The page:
West and East Village, Chelsea, Soho, Noho, Little Italy, Chinatown and Lower East Side, Since 1933
Volume 77 / Number 29 - December 19 - 25, 2007

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ST. JOHN'S LUTHERAN CHURCH


Scoopy's Notebook

Fountain info flow: We tried repeatedly over the last week to get answers from Councilmember Alan Gerson and the Parks Department on whether moving the Washington Square Park fountain about 20 feet to the east and repairing it would indeed cost $500,000 more than repairing it in place, as claimed by a new study commissioned by opponents of the park’s renovation. As our deadline approached, we got some information. Jama Adams, a Parks spokesperson, said: “Relocation of the fountain will not cost significantly more than restoring it in place, and is an essential component of the park renovation plan, which was developed with extensive community input, and will increase unpaved green space by 20 percent. Opponents neglect to mention that their proposal would require that the 130-year-old brick foundation of the fountain remain in place, an effort that would involve tunneling underneath in order to facilitate eight different water supplies and an electrical conduit.” Gerson said his office is reviewing the new fountain study by landscape architect Anthony Walmsley, commissioned by Luther Harris, as well as the Parks Department’s report. As of Tuesday, Gerson didn’t have anything to divulge about the comparative costs of moving the fountain versus keeping it in place. “We’re reviewing both submissions,” Gerson said. “It’s technical. We may consult with our own independent experts if we have to.” Reversing himself from last week when he told The Villager that $500,000 wasn’t that much in light of the $11 million price tag of the renovation’s Phase I, and that delaying the project would only raise construction costs, this week he called it a potential deal-breaker. “That $500,000 increment from moving the fountain alone would be contrary to the representation of the Parks Department,” Gerson said on Tuesday. “That would, in my opinion, jeopardize that part of the project” — i.e. the fountain wouldn’t move anywhere. Gerson said he will give a definitive answer at this Thursday’s full Community Board 2 meeting, at P.S. 130, at 143 Baxter St., between Hester and Grand Sts., in Chinatown, starting at 6:30 p.m. Jonathan Greenberg of the Open Washington Square Park Coalition said he heard from a source about a “high-level meeting” in which Deputy Mayor Dan Doctoroff and Comptroller Bill Thompson discussed the fountain figures flap, but that couldn’t be confirmed by press time.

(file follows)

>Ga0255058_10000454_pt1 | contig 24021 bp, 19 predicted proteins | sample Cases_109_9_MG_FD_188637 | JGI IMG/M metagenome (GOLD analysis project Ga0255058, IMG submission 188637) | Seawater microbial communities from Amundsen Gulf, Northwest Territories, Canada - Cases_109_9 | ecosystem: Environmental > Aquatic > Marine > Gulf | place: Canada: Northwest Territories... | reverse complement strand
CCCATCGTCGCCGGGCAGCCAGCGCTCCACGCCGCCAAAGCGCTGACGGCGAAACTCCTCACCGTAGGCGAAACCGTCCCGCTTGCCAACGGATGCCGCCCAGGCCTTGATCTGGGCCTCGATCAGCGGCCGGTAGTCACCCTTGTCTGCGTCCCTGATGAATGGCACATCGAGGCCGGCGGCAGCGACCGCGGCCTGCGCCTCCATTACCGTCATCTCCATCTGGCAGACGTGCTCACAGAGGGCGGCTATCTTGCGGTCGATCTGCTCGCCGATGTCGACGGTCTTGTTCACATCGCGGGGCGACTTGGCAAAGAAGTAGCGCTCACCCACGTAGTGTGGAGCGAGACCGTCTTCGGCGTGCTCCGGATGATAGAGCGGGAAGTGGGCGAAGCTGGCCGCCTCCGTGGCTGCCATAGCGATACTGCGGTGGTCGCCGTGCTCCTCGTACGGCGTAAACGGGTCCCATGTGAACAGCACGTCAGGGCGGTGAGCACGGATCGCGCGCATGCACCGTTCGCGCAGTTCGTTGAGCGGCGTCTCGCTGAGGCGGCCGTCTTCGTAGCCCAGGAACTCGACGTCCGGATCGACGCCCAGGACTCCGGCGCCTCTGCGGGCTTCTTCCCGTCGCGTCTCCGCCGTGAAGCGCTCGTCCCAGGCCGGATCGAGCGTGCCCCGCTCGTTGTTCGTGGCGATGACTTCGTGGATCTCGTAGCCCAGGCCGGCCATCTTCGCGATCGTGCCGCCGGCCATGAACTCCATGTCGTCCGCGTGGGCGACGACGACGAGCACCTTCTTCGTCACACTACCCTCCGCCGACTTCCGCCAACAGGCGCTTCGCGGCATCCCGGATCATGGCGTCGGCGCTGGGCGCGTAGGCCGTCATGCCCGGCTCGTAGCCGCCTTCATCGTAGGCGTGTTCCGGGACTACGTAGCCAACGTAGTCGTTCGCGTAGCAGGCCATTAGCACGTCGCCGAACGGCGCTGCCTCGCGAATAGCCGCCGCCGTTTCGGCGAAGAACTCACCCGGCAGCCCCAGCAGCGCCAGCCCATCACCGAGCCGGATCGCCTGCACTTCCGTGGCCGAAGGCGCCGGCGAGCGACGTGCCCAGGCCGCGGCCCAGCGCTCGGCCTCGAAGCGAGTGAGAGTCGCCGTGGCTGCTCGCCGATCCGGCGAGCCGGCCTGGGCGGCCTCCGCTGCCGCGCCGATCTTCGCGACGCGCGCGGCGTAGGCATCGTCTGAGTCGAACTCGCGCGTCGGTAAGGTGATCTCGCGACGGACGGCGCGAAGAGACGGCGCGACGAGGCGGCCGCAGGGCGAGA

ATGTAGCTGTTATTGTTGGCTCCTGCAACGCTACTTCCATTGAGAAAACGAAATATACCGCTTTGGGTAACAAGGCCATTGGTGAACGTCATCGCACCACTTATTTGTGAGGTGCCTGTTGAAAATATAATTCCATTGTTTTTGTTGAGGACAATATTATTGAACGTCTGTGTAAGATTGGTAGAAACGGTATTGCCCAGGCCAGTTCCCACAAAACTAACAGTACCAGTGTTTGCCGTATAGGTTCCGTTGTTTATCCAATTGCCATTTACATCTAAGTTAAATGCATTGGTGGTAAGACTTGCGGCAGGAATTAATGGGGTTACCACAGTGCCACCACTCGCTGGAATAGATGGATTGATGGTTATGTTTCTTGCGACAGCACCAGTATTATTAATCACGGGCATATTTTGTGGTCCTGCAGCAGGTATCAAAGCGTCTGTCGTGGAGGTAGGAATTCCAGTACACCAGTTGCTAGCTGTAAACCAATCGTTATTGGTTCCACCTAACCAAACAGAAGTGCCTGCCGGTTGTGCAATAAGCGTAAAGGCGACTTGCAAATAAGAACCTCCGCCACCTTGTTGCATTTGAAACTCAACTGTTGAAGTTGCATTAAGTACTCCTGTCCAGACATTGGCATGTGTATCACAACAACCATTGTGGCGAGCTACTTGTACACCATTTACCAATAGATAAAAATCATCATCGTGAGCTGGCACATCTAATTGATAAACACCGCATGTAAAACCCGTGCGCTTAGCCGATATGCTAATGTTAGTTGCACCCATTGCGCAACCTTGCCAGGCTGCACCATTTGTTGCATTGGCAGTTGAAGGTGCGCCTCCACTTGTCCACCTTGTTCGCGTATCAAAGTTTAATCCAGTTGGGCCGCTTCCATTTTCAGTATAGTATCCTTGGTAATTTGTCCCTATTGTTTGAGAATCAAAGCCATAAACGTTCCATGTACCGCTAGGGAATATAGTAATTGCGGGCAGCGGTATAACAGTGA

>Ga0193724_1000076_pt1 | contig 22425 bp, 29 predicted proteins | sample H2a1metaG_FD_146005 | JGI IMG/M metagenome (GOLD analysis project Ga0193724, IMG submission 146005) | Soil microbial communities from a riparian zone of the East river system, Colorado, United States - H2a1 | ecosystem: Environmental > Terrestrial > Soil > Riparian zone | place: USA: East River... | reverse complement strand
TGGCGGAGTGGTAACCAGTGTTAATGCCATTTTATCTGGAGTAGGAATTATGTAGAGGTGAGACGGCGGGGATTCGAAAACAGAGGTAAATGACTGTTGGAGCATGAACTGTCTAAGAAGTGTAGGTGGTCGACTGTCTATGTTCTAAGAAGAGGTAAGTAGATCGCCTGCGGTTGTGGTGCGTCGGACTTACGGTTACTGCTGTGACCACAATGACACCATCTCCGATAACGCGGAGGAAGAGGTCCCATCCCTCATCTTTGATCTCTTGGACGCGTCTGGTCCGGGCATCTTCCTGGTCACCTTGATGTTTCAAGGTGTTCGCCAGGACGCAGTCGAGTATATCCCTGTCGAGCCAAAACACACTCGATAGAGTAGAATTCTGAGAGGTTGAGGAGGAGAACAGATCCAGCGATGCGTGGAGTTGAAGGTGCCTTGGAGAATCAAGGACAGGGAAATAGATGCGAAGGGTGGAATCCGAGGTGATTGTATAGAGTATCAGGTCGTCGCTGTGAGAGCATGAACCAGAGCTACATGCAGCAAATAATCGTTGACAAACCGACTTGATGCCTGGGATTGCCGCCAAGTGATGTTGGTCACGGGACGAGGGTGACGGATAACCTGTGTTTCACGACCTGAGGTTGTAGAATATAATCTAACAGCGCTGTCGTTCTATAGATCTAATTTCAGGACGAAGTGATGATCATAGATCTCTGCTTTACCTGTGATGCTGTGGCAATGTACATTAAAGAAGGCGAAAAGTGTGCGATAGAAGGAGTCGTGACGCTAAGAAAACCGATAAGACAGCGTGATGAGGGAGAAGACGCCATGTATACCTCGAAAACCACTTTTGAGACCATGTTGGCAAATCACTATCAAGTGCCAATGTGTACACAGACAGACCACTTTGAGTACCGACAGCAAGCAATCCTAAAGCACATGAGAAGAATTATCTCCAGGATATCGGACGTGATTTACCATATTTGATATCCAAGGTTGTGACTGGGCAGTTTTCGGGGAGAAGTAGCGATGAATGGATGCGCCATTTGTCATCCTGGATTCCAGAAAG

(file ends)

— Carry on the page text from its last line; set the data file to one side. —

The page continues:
The kids are all right — for now: Children’s Liberation, the beleaguered East Village daycare center faced with a Jan. 4 funding cutoff by the city Administration for Children’s Services, won a temporary reprieve on Tues., Dec. 18. Federal Judge Denny Chin worked out an informal agreement whereby A.C.S. would continue funding Children’s Liberation until June 30. “That gives us another six months to find a permanent solution,” said Arthur Schwartz, attorney for the daycare, which has been sharing the P.S. 122 Community Center at the corner of First Ave. and E. Ninth St. with three arts groups for the past 25 years. “A.C.S. has agreed to cooperate in finding suitable alternative space,” said Schwartz. The current building at 150 First Ave. has been slated for renovation for years and the three arts groups have won the support of the Department of Cultural Affairs to expand with a new theater that would usurp the play yard used by the 88 youngsters enrolled in Children’s Liberation. On Dec. 5, District Council 1707, the union representing daycare workers, rallied at City Hall with other labor unions protesting the city’s plan to defund Children’s Liberation and a daycare in the Bronx. In a letter last month to Mayor Bloomberg, Katharine Wolpe, president of Village Independent Democrats, urged that Children’s Liberation, the only publicly funded daycare in the East Village, be guaranteed the return to its space in the P.S. 122 building when renovations are complete.


File under football: The fact that Pier 40 is known as a sports pier might be influencing a potential Pier 40 developer who is now trying to buy a sports team. No, we’re not talking DUSC. Try Dolphins. Yes, Stephen Ross, head of The Related Companies, the group that is trying to remake Pier 40 into a Cirque du Soleil and entertainment destination, and a partner are reportedly in negotiations to buy the Miami Dolphins football team for more than $1 billion.


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